|Photo by Barry Wisdom
The notion that there were a number of Jewish families living in the South during the Civil War is perhaps not surprising — though we rarely hear of them as a group apart from everyone else — so it is also not surprising that some of their slaves, particularly those raised from childhood with Jewish traditions, would have converted to Judaism, or that spirituals like “Go Down, Moses” would be an integral part of a Passover Seder.
The play covers three days in April 1865. Gen. Robert E. Lee has surrendered to Gen. Ulysses S. Grant and young Caleb DeLeon (Sean Patrick Nill), wounded and barely able to drag his gangrenous leg, has returned to the family estate, to find the place in ruins.
His father and the rest of the family (including the now-emancipated slaves) have taken shelter elsewhere until it is safe to return to Richmond, Va. The house is being watched by former slaves Simon (Michael J. Asberry), and the younger John (Anthony Simone).
Simon, who has obviously been with the family for many years, is devoted to them and to keeping the house safe from looters, while the opportunistic John is thrilled to be looting the nearby mansions for little luxuries like liquor, candles, silverware and a mattress and rug that will help them to survive until things settle down and the family returns.
There is an uneasy reunion of the former slave and former master, as Caleb falls into his old habit of ordering the older man about. Simon reminds him that given his emancipated status, the boy should make requests rather than issuing orders. It takes a bit for this shift in relationships to sink in.
The rich are now poor, and the slaves are now free. Caleb has lost his faith, while Simon and John continue to believe and practice their adopted religion. Discussions of faith and religion take prominence as the three men try to make sense of this new, uncertain world.
“Were we Jews or were we slaves?” John wonders aloud to Caleb, recalling the years before the war.
“Were we the children of Israel or we just the heathen that were round about you? Because we couldn’t be both, that was clear. And now you say you’ve given up praying just as easily as that.”
It is clear that Caleb’s leg must be removed to save his life, but the former soldier refuses to go to the hospital, so Simon, with some little medical experience, assisted by John, performs the deed.
Fortunately for the audience, there is a convenient blackout to cover Caleb’s screams and when the lights come up again, the surgery is over and Caleb is lying comatose in bed.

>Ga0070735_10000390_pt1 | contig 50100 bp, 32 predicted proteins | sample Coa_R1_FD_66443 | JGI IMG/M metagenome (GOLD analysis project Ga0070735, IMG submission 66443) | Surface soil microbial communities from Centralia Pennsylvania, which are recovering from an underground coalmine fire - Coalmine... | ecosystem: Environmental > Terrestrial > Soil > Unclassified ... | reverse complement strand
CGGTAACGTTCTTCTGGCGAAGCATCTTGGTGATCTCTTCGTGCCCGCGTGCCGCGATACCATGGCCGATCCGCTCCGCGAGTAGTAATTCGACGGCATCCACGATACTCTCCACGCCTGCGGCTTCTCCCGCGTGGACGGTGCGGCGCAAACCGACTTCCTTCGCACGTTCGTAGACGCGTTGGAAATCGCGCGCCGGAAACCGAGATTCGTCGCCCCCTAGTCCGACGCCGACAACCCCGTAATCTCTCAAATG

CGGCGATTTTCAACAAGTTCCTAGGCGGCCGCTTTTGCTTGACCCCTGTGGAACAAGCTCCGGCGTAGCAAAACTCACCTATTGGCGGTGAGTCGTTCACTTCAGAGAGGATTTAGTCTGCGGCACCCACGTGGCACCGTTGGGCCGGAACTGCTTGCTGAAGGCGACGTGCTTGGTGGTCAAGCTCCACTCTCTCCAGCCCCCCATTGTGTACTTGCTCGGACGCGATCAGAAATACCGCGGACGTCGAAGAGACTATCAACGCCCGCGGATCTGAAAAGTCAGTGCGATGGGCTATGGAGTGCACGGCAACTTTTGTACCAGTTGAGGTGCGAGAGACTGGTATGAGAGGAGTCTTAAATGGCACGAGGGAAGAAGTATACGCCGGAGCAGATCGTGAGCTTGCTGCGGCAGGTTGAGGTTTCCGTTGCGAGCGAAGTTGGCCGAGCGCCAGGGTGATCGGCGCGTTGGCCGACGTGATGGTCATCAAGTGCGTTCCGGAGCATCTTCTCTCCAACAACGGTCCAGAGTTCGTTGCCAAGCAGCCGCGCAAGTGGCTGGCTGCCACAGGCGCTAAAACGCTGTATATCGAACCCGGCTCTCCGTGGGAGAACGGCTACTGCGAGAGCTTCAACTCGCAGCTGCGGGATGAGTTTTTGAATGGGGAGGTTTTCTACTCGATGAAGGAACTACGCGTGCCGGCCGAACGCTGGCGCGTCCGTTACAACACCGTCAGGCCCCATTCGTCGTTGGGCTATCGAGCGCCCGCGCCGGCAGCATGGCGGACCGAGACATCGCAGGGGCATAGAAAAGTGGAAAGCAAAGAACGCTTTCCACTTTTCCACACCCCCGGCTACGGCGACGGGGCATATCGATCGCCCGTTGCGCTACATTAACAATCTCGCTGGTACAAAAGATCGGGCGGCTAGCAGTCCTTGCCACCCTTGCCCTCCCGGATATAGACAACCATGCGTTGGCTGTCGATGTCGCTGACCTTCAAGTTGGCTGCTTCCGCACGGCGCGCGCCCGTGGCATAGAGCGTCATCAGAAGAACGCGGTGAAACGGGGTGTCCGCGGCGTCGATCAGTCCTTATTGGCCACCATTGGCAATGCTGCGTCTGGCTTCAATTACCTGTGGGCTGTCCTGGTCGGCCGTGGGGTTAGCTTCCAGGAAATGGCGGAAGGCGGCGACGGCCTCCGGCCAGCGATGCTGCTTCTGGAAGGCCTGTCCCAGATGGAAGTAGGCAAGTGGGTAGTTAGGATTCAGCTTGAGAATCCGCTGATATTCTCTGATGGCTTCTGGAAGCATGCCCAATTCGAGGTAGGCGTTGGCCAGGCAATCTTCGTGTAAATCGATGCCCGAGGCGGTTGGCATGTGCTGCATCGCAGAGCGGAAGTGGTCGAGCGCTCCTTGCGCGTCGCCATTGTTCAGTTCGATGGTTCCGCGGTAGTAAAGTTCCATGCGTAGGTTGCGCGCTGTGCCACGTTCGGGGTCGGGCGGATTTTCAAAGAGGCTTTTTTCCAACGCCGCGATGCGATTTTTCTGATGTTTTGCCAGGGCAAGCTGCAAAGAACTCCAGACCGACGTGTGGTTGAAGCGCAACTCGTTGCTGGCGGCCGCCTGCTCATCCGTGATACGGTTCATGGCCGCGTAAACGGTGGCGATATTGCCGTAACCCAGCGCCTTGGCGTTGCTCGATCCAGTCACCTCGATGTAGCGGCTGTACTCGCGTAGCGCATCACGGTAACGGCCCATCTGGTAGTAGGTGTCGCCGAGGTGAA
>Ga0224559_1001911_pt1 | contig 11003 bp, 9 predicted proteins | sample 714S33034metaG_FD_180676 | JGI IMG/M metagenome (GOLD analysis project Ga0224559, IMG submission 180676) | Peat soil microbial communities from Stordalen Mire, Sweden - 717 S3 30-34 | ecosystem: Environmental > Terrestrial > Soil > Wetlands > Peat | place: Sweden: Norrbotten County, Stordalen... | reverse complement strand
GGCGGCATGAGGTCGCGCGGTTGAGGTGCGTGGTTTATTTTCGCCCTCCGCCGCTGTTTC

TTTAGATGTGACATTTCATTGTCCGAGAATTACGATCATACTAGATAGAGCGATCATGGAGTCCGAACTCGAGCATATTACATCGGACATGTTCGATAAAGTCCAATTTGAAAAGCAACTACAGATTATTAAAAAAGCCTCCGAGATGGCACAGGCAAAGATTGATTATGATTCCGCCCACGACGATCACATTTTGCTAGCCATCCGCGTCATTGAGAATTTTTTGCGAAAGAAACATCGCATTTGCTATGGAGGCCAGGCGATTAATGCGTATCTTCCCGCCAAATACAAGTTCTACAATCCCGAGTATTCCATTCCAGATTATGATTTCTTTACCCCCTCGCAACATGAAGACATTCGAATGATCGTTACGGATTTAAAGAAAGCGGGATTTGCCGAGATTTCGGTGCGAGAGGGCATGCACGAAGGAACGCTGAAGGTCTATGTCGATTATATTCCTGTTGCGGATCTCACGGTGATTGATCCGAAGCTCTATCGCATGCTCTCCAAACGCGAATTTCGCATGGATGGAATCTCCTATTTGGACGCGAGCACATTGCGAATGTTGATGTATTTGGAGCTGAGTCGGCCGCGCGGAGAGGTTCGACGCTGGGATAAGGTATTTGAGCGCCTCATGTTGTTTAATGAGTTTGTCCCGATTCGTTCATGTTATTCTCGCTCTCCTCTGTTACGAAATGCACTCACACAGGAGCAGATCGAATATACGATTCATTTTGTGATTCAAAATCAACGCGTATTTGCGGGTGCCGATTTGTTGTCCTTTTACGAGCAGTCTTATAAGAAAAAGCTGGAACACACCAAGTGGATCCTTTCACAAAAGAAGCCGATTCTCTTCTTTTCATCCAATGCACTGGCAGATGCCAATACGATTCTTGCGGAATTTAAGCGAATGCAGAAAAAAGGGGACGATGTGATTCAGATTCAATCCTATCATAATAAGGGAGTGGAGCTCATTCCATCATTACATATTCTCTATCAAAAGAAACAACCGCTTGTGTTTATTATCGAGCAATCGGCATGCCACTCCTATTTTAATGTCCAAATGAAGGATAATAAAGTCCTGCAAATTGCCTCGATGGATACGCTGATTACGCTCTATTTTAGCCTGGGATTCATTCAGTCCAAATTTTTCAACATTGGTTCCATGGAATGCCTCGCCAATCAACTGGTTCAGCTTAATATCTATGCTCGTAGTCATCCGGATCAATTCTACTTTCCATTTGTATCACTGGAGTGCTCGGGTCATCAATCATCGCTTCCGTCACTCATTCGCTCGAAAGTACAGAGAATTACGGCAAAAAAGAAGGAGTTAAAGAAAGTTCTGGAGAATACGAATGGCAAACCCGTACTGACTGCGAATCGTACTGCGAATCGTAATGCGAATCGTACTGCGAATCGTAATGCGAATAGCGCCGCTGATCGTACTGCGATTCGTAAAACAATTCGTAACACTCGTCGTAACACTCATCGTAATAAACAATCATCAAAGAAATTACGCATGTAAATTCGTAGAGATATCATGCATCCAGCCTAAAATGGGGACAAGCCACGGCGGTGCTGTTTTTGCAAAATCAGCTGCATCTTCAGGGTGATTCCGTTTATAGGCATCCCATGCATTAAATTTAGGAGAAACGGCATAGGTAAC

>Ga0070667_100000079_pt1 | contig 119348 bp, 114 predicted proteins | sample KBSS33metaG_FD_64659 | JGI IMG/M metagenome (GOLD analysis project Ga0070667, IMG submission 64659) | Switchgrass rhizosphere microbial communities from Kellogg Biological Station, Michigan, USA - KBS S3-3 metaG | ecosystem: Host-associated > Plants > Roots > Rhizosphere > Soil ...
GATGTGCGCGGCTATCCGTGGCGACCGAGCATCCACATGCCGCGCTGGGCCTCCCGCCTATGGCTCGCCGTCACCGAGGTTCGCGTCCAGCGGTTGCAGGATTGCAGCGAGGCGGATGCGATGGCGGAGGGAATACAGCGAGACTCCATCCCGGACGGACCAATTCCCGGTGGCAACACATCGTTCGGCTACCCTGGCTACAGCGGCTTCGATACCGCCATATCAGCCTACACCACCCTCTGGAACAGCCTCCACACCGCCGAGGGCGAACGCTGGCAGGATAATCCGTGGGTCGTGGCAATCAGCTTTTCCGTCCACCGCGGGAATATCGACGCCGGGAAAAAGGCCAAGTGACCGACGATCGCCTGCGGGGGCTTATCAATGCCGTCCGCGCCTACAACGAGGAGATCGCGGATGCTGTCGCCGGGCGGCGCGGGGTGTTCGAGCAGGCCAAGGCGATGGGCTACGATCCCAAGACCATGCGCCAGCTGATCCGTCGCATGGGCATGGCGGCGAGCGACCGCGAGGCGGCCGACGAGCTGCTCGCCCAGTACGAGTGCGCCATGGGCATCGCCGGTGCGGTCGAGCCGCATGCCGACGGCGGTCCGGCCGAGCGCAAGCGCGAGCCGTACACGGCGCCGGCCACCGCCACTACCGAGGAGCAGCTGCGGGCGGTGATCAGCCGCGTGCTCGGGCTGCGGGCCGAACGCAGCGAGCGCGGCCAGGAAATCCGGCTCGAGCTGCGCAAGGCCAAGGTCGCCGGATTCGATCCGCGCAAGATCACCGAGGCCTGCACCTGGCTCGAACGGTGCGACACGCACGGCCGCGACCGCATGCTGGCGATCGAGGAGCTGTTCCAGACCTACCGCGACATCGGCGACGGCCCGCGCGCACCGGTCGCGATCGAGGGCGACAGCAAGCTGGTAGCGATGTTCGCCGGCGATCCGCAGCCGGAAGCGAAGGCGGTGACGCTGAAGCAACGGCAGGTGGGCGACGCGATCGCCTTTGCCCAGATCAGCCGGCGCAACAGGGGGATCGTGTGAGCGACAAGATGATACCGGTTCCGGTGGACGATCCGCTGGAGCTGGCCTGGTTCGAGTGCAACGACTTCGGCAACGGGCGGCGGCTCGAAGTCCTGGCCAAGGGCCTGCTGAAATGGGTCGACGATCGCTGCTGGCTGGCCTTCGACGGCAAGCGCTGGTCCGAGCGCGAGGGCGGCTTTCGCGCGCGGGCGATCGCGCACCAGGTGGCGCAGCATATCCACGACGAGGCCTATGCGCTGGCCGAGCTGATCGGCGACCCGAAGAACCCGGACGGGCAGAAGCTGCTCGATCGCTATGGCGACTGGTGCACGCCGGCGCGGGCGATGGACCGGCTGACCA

As the two-hour play moves forward, tempers grow short, old wounds are aired, long-buried secrets are revealed and all comes to a head during a Passover Seder.
One could not ask for a better cast. Asberry imbues Simon with a quiet dignity in the face of the horror around him, and a hope that on his return, his former master will keep his promise to give him money so that he and his family can get their own little house.
His speech when he learns of President Lincoln’s assassination, given with tears running down his face, had many in the audience crying with him. He also sings bits of spirituals in several spots, displaying a deep, rich voice that left the audiences wanting more.
Nill gives a notable performance, and manages to handle the task of being bed-ridden and comatose for a long part of the action, though he is given the opportunity to express himself on two good legs in a flash-back scene.
Simone’s John is a cynical character who has a sense of style in the new duds he liberates from deserted mansions, and he has a devil-may-care attitude, until topics turn more serious and he shares his memories of “the whipping man,” to whom the father would take his slaves when they needed to be disciplined.
His character confronts reality when he finally understands that his feelings about the DeLeon family may have been mistaken.
This is a powerful play that not only examines a little-known chapter of Southern history, especially in the post-Civil War era, but also raises questions about race, religion and responsibility.